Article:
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DreamWorks Animation Film Turbo

DreamWorks’ Animation on “Turbo” Rendered on HP


Tito and TurboHave you watched the feature animation film “Turbo” shown recently? If you haven’t, try to catch it on cinemas if they’re still showing. If not, buy it when it becomes available on DVD. It’s one of the inspiring animation movie I’ve seen and its worth watching by kids and adults alike. But one interesting thing that I learned was that DreamWorks’ animation on “Turbo” was rendered on HP.

I have to admit that when we talk about film production and animation, I would always think it was done on a Mac. To know that HP technology was used on cutting-edge animation like Turbo was surprising. Not that HP is lesser than any other tech companies, but primarily because HP has been synonymous to business use having used HP workstations at work and having seen bosses using HP laptops.

But come to think of it, HP is one of the pioneers of computers and has been involved in the advancement of technology. Apparently, DreamWorks Animation processed massive amounts of data to create imagery and computer graphics using HP Converged Infrastructure technology which includes servers, storage, networking, services and management software along with HP Converged Cloud, HP Workstations and printers. These technology helped the animation company render awesome images and innovative animated movie-making techniques. Turbo and the racing snailsAccording to HP Philippines General Manager for Printing and Personal Systems Mr. Albert Mateo Jr., “DreamWorks Animation’s strategic alliance with HP ensured that we had the high-performance computing, continuous availability and streamlined management capabilities needed to accurately depict Turbo’s dream of becoming the world’s fastest racer.”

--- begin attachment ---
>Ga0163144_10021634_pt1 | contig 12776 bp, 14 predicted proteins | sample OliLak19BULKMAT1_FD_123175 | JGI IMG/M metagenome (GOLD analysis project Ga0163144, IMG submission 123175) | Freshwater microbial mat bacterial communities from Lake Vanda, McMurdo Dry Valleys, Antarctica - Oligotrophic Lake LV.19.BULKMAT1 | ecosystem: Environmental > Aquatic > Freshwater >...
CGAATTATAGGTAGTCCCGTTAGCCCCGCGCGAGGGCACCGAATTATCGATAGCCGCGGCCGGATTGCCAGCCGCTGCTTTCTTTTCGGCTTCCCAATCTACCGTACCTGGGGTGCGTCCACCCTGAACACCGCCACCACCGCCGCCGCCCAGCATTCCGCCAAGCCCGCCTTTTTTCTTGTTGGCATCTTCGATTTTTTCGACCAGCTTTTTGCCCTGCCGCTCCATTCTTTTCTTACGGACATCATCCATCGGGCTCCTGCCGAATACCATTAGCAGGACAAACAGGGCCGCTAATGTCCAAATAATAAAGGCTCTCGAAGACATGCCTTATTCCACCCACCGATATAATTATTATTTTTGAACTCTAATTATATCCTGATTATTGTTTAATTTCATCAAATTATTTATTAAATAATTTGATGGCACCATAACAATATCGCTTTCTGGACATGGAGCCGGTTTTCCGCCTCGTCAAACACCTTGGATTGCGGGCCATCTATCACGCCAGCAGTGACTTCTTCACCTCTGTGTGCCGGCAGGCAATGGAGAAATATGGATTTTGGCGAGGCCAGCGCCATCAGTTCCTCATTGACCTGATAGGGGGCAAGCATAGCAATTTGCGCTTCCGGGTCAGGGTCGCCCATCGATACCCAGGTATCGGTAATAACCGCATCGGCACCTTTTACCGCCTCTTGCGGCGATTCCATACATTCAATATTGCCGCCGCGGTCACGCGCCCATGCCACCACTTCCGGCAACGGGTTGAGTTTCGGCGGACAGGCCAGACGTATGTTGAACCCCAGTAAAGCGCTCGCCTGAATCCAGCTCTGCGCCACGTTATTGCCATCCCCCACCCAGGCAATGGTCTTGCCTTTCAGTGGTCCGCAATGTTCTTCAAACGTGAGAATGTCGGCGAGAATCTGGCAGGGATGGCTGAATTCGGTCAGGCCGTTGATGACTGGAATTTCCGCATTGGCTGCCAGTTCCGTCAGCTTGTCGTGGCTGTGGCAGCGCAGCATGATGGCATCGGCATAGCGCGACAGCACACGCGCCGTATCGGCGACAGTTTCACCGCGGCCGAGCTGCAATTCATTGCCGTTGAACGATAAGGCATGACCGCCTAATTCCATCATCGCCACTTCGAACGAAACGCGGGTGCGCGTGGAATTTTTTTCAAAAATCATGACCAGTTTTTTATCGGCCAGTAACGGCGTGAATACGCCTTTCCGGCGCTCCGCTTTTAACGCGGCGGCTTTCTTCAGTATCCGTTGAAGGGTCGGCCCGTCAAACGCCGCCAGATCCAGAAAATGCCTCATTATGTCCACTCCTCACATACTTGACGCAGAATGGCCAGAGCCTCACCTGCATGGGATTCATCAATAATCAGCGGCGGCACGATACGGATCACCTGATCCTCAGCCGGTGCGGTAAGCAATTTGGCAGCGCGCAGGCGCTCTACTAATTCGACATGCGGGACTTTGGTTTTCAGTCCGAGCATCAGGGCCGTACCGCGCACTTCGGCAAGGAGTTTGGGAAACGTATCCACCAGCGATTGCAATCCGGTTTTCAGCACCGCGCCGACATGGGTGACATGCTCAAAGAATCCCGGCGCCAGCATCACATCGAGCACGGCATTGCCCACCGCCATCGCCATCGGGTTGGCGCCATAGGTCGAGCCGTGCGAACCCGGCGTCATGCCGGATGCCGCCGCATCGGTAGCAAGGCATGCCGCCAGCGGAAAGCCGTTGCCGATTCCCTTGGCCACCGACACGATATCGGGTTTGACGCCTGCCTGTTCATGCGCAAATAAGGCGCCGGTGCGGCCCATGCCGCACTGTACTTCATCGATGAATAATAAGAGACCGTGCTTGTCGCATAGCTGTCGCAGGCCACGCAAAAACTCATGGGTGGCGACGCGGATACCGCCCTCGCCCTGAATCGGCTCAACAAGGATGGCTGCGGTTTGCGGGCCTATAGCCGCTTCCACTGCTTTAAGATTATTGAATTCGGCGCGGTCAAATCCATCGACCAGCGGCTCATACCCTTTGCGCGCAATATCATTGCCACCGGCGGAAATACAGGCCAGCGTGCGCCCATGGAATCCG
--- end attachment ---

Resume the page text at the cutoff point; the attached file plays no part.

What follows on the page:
HP Z WorkstationsDreamWorks Animation used the power of HP Z Workstations to recreate the thrill of the Indy 500, with a snail traveling 220 miles per hour and more than 500,000 crowd characters filling a replica of the Indianapolis Motor Speedway. The event is dubbed as The Greatest Spectacle in Racing and included in one of the most prestigious motorsports events in the world. In the animated film, one can see the excitement of the crowd while watching the race. Check out this Indy 500 Featurette video of Turbo to fully appreciate what I’m talking about.

Powered by Intel® Sandy Bridge Xeon® E5 processors, HP Z800 and Z820 Workstations enabled artists to execute the repetitive process in animation 50 percent faster than previously used workstations and develop increasingly complex camera angles and special effects needed to give the the audience the best cinematic experience. When not in use by creative teams, workstation processing power was used to run nighttime rendering jobs, contributing to the millions of compute hours needed to produce the movie.